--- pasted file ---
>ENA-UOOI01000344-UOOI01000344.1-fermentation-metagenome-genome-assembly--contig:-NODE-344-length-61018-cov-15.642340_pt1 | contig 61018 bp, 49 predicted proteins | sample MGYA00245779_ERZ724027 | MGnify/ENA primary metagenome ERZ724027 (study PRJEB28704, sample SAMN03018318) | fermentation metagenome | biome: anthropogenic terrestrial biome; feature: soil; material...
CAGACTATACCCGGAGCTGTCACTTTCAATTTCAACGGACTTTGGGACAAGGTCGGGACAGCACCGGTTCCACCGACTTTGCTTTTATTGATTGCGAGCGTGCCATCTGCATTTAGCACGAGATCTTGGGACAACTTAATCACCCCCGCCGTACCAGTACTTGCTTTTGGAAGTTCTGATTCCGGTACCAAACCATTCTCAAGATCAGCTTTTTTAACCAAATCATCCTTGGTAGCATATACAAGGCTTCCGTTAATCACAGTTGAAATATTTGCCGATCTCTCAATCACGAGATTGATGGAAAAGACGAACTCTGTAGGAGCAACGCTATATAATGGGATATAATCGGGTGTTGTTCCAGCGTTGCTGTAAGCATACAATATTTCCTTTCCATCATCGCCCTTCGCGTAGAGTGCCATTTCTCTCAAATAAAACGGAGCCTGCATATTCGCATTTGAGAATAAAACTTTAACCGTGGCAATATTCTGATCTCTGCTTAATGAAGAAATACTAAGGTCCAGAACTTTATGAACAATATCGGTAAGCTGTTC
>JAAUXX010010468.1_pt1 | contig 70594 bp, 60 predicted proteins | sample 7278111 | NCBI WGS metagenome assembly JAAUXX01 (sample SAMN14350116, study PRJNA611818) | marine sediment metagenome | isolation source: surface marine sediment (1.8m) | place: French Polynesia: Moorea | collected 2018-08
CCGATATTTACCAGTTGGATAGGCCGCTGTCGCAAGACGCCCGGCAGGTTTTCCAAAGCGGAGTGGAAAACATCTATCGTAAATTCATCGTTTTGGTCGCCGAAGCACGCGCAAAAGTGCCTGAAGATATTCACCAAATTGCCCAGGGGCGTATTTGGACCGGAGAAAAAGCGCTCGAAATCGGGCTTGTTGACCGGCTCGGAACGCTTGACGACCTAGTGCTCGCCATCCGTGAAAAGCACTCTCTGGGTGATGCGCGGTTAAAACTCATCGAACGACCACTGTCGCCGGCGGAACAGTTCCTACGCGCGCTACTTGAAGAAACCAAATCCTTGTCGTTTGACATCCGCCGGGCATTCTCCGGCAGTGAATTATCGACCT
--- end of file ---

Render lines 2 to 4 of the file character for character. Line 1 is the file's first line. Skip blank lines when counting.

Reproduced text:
CAGACTATACCCGGAGCTGTCACTTTCAATTTCAACGGACTTTGGGACAAGGTCGGGACAGCACCGGTTCCACCGACTTTGCTTTTATTGATTGCGAGCGTGCCATCTGCATTTAGCACGAGATCTTGGGACAACTTAATCACCCCCGCCGTACCAGTACTTGCTTTTGGAAGTTCTGATTCCGGTACCAAACCATTCTCAAGATCAGCTTTTTTAACCAAATCATCCTTGGTAGCATATACAAGGCTTCCGTTAATCACAGTTGAAATATTTGCCGATCTCTCAATCACGAGATTGATGGAAAAGACGAACTCTGTAGGAGCAACGCTATATAATGGGATATAATCGGGTGTTGTTCCAGCGTTGCTGTAAGCATACAATATTTCCTTTCCATCATCGCCCTTCGCGTAGAGTGCCATTTCTCTCAAATAAAACGGAGCCTGCATATTCGCATTTGAGAATAAAACTTTAACCGTGGCAATATTCTGATCTCTGCTTAATGAAGAAATACTAAGGTCCAGAACTTTATGAACAATATCGGTAAGCTGTTC
>JAAUXX010010468.1_pt1 | contig 70594 bp, 60 predicted proteins | sample 7278111 | NCBI WGS metagenome assembly JAAUXX01 (sample SAMN14350116, study PRJNA611818) | marine sediment metagenome | isolation source: surface marine sediment (1.8m) | place: French Polynesia: Moorea | collected 2018-08
CCGATATTTACCAGTTGGATAGGCCGCTGTCGCAAGACGCCCGGCAGGTTTTCCAAAGCGGAGTGGAAAACATCTATCGTAAATTCATCGTTTTGGTCGCCGAAGCACGCGCAAAAGTGCCTGAAGATATTCACCAAATTGCCCAGGGGCGTATTTGGACCGGAGAAAAAGCGCTCGAAATCGGGCTTGTTGACCGGCTCGGAACGCTTGACGACCTAGTGCTCGCCATCCGTGAAAAGCACTCTCTGGGTGATGCGCGGTTAAAACTCATCGAACGACCACTGTCGCCGGCGGAACAGTTCCTACGCGCGCTACTTGAAGAAACCAAATCCTTGTCGTTTGACATCCGCCGGGCATTCTCCGGCAGTGAATTATCGACCT